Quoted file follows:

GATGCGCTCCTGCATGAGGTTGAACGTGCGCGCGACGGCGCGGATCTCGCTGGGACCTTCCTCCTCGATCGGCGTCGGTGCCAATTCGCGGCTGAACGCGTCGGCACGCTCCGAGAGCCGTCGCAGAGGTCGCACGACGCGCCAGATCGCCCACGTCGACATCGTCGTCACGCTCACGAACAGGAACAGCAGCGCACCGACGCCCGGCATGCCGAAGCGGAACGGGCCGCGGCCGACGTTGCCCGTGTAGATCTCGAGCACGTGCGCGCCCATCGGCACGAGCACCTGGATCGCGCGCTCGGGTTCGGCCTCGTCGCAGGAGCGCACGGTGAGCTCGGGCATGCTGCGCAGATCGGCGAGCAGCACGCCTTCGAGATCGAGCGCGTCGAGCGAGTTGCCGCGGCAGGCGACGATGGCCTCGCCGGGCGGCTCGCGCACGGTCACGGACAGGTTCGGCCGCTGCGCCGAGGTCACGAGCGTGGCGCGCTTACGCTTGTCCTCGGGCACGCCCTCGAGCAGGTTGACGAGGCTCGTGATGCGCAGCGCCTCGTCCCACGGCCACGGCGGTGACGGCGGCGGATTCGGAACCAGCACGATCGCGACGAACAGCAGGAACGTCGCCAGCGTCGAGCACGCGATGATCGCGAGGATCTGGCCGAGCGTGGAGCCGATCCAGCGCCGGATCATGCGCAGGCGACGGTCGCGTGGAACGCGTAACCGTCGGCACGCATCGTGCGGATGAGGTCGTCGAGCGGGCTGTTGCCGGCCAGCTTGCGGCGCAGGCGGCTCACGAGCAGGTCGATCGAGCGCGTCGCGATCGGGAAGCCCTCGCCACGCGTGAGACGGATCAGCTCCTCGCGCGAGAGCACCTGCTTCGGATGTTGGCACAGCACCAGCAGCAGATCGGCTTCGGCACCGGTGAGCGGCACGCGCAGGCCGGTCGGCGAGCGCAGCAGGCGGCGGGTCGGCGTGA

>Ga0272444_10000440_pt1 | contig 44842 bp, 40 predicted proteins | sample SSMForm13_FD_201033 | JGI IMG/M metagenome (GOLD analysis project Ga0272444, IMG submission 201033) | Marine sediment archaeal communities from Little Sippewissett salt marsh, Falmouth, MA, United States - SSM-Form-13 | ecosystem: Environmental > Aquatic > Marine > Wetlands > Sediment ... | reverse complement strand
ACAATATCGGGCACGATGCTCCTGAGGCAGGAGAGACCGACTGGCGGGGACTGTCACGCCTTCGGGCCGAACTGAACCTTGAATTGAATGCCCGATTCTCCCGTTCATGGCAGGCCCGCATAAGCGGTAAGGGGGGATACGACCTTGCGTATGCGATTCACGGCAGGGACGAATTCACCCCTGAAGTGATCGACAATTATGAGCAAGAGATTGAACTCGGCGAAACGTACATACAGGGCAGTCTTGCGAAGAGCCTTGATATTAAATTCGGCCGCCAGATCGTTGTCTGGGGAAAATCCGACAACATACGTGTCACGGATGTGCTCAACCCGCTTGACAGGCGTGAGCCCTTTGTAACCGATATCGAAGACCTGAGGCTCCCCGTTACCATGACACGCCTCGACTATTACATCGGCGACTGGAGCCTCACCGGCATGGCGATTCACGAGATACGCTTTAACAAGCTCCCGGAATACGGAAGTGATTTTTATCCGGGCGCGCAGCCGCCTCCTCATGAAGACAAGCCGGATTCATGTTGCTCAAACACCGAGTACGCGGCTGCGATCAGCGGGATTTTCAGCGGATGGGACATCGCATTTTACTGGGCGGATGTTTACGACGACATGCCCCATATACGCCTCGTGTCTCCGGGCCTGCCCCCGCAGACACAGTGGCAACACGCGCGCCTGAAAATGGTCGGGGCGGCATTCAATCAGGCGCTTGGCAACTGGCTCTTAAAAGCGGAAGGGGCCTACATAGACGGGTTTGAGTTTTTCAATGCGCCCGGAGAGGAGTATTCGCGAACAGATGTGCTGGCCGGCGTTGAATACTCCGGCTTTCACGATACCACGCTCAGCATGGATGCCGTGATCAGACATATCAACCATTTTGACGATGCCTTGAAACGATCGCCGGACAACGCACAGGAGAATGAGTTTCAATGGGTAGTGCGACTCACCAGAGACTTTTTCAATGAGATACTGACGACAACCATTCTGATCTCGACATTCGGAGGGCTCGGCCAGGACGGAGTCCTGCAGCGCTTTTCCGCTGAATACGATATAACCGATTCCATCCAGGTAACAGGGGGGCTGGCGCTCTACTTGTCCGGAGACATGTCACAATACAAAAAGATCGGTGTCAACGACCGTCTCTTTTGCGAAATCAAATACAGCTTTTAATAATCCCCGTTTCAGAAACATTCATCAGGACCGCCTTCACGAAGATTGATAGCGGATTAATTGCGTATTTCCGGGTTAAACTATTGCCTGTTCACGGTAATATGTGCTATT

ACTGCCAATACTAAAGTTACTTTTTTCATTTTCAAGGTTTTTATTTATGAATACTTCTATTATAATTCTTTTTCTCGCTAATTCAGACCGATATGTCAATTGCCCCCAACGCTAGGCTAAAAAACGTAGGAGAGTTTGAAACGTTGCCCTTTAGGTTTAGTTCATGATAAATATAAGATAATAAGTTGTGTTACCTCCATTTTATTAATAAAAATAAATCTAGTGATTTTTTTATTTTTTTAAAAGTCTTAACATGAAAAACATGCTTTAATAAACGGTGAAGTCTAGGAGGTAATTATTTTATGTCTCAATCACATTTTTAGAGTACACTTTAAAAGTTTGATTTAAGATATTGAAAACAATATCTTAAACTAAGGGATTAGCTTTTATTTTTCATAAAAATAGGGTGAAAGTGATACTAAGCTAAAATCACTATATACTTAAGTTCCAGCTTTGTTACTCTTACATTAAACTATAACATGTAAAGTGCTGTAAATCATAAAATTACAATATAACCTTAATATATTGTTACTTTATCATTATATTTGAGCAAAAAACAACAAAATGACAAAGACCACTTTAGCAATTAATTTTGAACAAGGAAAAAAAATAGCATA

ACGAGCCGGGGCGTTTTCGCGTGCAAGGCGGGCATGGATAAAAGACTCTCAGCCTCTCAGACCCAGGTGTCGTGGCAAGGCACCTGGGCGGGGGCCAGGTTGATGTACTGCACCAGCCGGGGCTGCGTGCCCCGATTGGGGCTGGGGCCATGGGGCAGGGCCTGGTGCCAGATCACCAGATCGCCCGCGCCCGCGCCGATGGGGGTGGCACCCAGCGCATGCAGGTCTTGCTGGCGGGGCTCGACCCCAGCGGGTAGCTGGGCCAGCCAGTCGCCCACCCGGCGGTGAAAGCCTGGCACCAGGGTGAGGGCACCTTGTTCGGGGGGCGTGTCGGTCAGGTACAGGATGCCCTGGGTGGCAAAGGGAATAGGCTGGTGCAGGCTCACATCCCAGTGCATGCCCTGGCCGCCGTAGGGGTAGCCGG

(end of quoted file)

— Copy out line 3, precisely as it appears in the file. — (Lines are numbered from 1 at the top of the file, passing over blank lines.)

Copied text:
ACAATATCGGGCACGATGCTCCTGAGGCAGGAGAGACCGACTGGCGGGGACTGTCACGCCTTCGGGCCGAACTGAACCTTGAATTGAATGCCCGATTCTCCCGTTCATGGCAGGCCCGCATAAGCGGTAAGGGGGGATACGACCTTGCGTATGCGATTCACGGCAGGGACGAATTCACCCCTGAAGTGATCGACAATTATGAGCAAGAGATTGAACTCGGCGAAACGTACATACAGGGCAGTCTTGCGAAGAGCCTTGATATTAAATTCGGCCGCCAGATCGTTGTCTGGGGAAAATCCGACAACATACGTGTCACGGATGTGCTCAACCCGCTTGACAGGCGTGAGCCCTTTGTAACCGATATCGAAGACCTGAGGCTCCCCGTTACCATGACACGCCTCGACTATTACATCGGCGACTGGAGCCTCACCGGCATGGCGATTCACGAGATACGCTTTAACAAGCTCCCGGAATACGGAAGTGATTTTTATCCGGGCGCGCAGCCGCCTCCTCATGAAGACAAGCCGGATTCATGTTGCTCAAACACCGAGTACGCGGCTGCGATCAGCGGGATTTTCAGCGGATGGGACATCGCATTTTACTGGGCGGATGTTTACGACGACATGCCCCATATACGCCTCGTGTCTCCGGGCCTGCCCCCGCAGACACAGTGGCAACACGCGCGCCTGAAAATGGTCGGGGCGGCATTCAATCAGGCGCTTGGCAACTGGCTCTTAAAAGCGGAAGGGGCCTACATAGACGGGTTTGAGTTTTTCAATGCGCCCGGAGAGGAGTATTCGCGAACAGATGTGCTGGCCGGCGTTGAATACTCCGGCTTTCACGATACCACGCTCAGCATGGATGCCGTGATCAGACATATCAACCATTTTGACGATGCCTTGAAACGATCGCCGGACAACGCACAGGAGAATGAGTTTCAATGGGTAGTGCGACTCACCAGAGACTTTTTCAATGAGATACTGACGACAACCATTCTGATCTCGACATTCGGAGGGCTCGGCCAGGACGGAGTCCTGCAGCGCTTTTCCGCTGAATACGATATAACCGATTCCATCCAGGTAACAGGGGGGCTGGCGCTCTACTTGTCCGGAGACATGTCACAATACAAAAAGATCGGTGTCAACGACCGTCTCTTTTGCGAAATCAAATACAGCTTTTAATAATCCCCGTTTCAGAAACATTCATCAGGACCGCCTTCACGAAGATTGATAGCGGATTAATTGCGTATTTCCGGGTTAAACTATTGCCTGTTCACGGTAATATGTGCTATT